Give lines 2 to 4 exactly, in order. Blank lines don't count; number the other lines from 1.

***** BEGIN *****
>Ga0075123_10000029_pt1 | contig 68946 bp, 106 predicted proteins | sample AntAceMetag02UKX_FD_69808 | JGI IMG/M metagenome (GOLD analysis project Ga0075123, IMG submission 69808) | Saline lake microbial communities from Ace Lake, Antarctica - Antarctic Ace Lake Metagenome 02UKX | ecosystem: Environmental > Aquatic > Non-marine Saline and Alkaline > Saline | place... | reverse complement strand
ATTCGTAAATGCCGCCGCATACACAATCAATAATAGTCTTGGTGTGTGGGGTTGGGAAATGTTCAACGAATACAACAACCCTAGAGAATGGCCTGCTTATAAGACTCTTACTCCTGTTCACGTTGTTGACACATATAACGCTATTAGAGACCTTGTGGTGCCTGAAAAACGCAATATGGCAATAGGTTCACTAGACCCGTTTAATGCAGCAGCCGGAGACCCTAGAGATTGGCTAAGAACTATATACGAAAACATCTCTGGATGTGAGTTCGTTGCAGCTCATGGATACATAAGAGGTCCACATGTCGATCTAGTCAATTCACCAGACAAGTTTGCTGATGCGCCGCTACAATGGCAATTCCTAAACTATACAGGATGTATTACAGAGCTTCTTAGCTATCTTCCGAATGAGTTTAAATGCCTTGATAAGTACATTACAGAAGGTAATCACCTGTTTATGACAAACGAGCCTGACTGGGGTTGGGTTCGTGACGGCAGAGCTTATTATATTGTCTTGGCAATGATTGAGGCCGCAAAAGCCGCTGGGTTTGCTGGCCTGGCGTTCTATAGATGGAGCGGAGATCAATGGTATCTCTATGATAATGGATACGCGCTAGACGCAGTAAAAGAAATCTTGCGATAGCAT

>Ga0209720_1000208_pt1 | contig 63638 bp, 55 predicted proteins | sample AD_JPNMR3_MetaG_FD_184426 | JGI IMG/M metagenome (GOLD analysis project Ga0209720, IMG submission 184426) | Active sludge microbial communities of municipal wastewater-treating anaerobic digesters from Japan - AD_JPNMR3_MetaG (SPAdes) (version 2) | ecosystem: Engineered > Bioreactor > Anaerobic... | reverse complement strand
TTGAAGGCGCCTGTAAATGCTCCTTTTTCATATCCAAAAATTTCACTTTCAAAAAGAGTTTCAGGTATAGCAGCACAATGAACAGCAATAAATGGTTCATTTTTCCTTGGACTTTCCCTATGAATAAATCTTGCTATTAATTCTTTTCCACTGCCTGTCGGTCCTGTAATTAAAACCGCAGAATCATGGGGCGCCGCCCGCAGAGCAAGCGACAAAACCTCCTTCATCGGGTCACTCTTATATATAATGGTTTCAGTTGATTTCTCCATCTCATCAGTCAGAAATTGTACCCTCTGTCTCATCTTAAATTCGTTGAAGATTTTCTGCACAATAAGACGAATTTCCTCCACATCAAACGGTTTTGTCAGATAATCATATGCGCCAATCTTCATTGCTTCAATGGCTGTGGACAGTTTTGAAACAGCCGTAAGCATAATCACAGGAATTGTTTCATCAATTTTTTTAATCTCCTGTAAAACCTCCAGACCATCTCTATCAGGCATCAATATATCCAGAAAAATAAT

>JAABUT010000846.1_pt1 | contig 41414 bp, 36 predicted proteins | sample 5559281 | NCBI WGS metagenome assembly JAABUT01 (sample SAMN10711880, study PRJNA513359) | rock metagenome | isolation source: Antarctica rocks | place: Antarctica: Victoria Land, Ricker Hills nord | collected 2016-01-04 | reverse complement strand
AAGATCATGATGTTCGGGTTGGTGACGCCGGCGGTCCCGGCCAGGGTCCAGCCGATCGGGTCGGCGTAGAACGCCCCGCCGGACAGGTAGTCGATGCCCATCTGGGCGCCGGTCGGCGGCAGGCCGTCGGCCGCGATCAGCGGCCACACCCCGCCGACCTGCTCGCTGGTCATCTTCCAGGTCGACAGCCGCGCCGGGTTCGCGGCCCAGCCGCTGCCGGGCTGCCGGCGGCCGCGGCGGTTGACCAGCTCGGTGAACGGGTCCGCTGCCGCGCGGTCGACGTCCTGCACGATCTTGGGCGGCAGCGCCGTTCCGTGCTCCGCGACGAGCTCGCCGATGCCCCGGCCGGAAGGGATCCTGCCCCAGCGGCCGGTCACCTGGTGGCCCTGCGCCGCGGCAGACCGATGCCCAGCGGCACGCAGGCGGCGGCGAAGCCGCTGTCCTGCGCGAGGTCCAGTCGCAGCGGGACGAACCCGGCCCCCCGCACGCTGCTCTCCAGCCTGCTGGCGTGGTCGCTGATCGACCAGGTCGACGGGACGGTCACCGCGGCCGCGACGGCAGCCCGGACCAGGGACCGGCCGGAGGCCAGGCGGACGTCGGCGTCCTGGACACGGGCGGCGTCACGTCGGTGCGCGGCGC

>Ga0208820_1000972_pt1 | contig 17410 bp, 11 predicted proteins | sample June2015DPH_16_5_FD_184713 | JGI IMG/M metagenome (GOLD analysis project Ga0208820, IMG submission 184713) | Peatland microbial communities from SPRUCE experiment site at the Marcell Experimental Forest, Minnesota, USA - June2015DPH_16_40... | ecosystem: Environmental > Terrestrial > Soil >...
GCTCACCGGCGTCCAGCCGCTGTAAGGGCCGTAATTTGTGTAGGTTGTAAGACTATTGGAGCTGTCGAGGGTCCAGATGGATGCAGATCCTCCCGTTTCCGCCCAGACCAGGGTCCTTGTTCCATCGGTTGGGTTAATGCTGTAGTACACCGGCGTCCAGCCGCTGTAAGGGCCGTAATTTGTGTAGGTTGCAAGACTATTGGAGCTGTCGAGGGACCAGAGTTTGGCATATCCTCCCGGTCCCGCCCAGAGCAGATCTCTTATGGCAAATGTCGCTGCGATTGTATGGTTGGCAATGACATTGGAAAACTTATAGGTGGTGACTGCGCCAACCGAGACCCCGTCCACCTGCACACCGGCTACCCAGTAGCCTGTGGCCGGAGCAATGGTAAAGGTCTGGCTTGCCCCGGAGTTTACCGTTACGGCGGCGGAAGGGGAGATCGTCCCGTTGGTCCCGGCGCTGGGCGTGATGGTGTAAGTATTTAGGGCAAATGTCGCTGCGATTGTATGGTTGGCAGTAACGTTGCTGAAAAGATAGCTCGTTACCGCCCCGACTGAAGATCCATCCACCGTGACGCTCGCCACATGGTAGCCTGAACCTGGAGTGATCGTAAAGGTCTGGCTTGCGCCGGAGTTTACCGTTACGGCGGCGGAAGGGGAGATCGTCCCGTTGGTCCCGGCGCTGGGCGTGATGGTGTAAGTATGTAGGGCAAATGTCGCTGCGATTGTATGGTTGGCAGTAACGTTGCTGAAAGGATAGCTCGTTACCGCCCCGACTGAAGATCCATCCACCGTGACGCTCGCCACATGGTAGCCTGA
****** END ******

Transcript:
ATTCGTAAATGCCGCCGCATACACAATCAATAATAGTCTTGGTGTGTGGGGTTGGGAAATGTTCAACGAATACAACAACCCTAGAGAATGGCCTGCTTATAAGACTCTTACTCCTGTTCACGTTGTTGACACATATAACGCTATTAGAGACCTTGTGGTGCCTGAAAAACGCAATATGGCAATAGGTTCACTAGACCCGTTTAATGCAGCAGCCGGAGACCCTAGAGATTGGCTAAGAACTATATACGAAAACATCTCTGGATGTGAGTTCGTTGCAGCTCATGGATACATAAGAGGTCCACATGTCGATCTAGTCAATTCACCAGACAAGTTTGCTGATGCGCCGCTACAATGGCAATTCCTAAACTATACAGGATGTATTACAGAGCTTCTTAGCTATCTTCCGAATGAGTTTAAATGCCTTGATAAGTACATTACAGAAGGTAATCACCTGTTTATGACAAACGAGCCTGACTGGGGTTGGGTTCGTGACGGCAGAGCTTATTATATTGTCTTGGCAATGATTGAGGCCGCAAAAGCCGCTGGGTTTGCTGGCCTGGCGTTCTATAGATGGAGCGGAGATCAATGGTATCTCTATGATAATGGATACGCGCTAGACGCAGTAAAAGAAATCTTGCGATAGCAT

>Ga0209720_1000208_pt1 | contig 63638 bp, 55 predicted proteins | sample AD_JPNMR3_MetaG_FD_184426 | JGI IMG/M metagenome (GOLD analysis project Ga0209720, IMG submission 184426) | Active sludge microbial communities of municipal wastewater-treating anaerobic digesters from Japan - AD_JPNMR3_MetaG (SPAdes) (version 2) | ecosystem: Engineered > Bioreactor > Anaerobic... | reverse complement strand
TTGAAGGCGCCTGTAAATGCTCCTTTTTCATATCCAAAAATTTCACTTTCAAAAAGAGTTTCAGGTATAGCAGCACAATGAACAGCAATAAATGGTTCATTTTTCCTTGGACTTTCCCTATGAATAAATCTTGCTATTAATTCTTTTCCACTGCCTGTCGGTCCTGTAATTAAAACCGCAGAATCATGGGGCGCCGCCCGCAGAGCAAGCGACAAAACCTCCTTCATCGGGTCACTCTTATATATAATGGTTTCAGTTGATTTCTCCATCTCATCAGTCAGAAATTGTACCCTCTGTCTCATCTTAAATTCGTTGAAGATTTTCTGCACAATAAGACGAATTTCCTCCACATCAAACGGTTTTGTCAGATAATCATATGCGCCAATCTTCATTGCTTCAATGGCTGTGGACAGTTTTGAAACAGCCGTAAGCATAATCACAGGAATTGTTTCATCAATTTTTTTAATCTCCTGTAAAACCTCCAGACCATCTCTATCAGGCATCAATATATCCAGAAAAATAAT